How does a cell work, mechanically? How do the individual components, molecules and proteins work to fulfill their cellular function?
Our long term goal is by applying and developing state-of-the-art single molecule techniques to learn more about the mechanical aspects of protein-protein interactions. How are these interactions mediated and realized on a single molecule level and what influences have intermolecular forces? Using optical tweezers, we want to approach and answer fundamental biological questions such as how chromosomes are pulled apart during cell division, how ion-channels are gated, and how DNA is deformed during homologous recombination. Our focus on answering specific biological questions inspires instrument development, which, in turn, we hope broadens the applicability of this technology in biology.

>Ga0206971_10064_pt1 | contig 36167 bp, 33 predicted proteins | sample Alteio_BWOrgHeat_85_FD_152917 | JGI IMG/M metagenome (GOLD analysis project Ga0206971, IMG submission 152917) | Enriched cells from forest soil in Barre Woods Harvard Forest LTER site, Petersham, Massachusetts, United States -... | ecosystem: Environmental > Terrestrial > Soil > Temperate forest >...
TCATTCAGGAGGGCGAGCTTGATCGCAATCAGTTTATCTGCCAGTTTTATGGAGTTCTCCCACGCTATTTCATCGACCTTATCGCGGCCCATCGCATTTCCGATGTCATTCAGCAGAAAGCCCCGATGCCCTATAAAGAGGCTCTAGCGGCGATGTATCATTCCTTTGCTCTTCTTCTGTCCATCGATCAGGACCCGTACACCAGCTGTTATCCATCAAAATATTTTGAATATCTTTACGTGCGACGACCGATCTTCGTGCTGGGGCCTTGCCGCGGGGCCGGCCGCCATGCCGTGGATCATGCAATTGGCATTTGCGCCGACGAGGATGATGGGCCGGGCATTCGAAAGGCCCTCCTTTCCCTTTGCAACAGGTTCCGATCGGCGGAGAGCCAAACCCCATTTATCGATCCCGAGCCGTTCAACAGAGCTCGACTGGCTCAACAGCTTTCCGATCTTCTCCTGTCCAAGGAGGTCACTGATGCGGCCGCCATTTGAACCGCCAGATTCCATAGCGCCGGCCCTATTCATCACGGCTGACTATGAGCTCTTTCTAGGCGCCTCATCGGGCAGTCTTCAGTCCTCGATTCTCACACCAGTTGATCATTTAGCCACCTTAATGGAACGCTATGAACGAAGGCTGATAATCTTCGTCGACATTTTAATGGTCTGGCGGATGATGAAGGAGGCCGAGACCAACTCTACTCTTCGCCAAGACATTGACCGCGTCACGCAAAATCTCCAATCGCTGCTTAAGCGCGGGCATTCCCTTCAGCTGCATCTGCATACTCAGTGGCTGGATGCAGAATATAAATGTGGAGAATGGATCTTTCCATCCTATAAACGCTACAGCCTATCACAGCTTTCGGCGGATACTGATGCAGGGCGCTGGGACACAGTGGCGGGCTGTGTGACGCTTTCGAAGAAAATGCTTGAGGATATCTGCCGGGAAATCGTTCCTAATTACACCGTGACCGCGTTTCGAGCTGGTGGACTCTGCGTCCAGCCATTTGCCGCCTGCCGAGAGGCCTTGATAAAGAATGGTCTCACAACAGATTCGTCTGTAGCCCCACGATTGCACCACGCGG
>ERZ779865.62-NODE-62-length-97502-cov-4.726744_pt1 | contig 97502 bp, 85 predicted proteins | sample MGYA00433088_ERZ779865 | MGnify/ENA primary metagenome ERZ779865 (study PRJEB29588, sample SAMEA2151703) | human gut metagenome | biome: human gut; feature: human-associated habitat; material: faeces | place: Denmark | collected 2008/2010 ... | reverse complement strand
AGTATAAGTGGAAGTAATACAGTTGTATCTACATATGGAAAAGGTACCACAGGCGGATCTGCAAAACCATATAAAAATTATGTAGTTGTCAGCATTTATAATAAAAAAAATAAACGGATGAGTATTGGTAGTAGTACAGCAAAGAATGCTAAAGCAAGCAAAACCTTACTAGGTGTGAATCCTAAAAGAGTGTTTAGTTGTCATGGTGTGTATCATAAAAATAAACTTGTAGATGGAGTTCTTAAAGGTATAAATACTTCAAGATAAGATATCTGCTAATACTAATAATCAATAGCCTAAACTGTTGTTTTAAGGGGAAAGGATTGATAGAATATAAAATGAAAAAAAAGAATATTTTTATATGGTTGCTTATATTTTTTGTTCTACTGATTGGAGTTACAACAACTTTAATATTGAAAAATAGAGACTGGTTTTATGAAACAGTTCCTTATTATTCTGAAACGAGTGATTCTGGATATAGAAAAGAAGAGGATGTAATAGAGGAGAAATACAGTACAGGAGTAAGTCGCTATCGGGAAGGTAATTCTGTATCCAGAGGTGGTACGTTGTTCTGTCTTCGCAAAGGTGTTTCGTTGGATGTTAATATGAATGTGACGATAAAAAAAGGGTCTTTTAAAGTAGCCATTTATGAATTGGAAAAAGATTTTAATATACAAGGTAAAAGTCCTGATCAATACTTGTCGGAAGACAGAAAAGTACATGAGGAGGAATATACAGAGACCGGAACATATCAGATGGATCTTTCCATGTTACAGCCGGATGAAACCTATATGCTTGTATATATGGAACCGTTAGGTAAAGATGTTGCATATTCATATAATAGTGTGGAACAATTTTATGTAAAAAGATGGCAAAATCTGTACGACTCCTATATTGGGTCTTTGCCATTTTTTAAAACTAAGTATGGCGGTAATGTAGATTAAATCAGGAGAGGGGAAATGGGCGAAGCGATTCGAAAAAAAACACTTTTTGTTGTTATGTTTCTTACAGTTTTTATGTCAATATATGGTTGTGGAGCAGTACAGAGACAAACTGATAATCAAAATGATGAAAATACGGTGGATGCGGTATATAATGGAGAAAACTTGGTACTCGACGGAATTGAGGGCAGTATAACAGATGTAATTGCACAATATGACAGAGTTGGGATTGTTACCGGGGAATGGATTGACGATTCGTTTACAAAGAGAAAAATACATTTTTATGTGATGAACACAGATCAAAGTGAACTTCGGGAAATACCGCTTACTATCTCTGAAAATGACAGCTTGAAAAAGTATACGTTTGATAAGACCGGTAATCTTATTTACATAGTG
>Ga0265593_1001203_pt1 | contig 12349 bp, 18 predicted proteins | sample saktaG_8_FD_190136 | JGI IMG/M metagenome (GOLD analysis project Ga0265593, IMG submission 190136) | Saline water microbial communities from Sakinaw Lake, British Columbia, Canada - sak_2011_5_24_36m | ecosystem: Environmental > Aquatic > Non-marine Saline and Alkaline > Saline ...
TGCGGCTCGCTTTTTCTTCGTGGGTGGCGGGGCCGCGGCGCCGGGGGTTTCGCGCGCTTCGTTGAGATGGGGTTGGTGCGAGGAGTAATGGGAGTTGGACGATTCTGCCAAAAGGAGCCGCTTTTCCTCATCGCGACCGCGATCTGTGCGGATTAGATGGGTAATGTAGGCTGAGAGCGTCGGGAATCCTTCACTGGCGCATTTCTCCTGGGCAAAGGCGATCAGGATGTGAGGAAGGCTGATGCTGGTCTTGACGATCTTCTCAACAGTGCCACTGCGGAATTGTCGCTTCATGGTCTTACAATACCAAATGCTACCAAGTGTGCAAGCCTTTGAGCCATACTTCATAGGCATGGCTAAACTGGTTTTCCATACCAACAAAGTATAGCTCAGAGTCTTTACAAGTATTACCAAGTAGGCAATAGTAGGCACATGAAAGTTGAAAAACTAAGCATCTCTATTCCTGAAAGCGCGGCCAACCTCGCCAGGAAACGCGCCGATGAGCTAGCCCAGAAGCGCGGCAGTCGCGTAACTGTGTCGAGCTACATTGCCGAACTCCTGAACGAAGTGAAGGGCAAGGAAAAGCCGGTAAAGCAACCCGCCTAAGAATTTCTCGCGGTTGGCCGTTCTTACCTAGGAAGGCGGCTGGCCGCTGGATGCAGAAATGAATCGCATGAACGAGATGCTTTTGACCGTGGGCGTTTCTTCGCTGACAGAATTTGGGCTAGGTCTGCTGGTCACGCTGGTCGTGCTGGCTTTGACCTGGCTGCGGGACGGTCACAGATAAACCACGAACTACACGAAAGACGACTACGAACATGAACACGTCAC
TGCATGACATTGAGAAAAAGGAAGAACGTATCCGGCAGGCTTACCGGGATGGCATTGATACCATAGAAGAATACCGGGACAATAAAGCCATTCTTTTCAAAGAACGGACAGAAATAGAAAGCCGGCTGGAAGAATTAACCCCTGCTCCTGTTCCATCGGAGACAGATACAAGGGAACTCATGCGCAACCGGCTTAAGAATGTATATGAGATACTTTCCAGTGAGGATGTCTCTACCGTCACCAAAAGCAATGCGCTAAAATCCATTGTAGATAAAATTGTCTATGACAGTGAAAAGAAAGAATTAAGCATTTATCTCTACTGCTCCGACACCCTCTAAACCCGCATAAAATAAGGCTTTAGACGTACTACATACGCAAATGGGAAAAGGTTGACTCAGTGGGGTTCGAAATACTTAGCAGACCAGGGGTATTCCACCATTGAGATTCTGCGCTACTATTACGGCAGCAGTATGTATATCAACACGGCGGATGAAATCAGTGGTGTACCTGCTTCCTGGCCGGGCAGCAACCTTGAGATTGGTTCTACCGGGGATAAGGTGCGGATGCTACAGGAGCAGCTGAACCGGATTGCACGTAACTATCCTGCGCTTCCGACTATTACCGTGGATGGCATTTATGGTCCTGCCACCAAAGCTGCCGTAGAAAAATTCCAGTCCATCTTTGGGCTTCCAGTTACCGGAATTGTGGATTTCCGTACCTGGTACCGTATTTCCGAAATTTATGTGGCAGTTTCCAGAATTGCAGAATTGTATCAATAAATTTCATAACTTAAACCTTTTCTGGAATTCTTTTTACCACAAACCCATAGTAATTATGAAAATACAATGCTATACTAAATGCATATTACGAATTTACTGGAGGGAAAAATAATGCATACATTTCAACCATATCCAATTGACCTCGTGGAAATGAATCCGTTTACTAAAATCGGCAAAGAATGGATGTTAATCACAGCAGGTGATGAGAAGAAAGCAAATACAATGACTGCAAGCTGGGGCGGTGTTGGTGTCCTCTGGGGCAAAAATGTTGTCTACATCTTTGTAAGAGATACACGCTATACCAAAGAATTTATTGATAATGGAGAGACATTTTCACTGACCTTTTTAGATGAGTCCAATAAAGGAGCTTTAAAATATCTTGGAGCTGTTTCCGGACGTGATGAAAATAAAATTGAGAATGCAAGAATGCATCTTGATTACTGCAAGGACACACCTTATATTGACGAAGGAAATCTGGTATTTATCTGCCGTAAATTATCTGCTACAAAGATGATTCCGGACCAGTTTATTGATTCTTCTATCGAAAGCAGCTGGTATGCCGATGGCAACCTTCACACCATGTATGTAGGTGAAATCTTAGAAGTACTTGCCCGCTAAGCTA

Optical tweezers development
Mechanics of kinesin-related motor proteins Depolymerizing kinesins shorten microtubules. At present, we work on measuring depolymerisation forces and how the microtubule ends are targeted.
Gating of mechanotransduction
ZMBP, Cellular Nanoscience
Auf der Morgenstelle 32
Prof. Dr. Erik Schäffer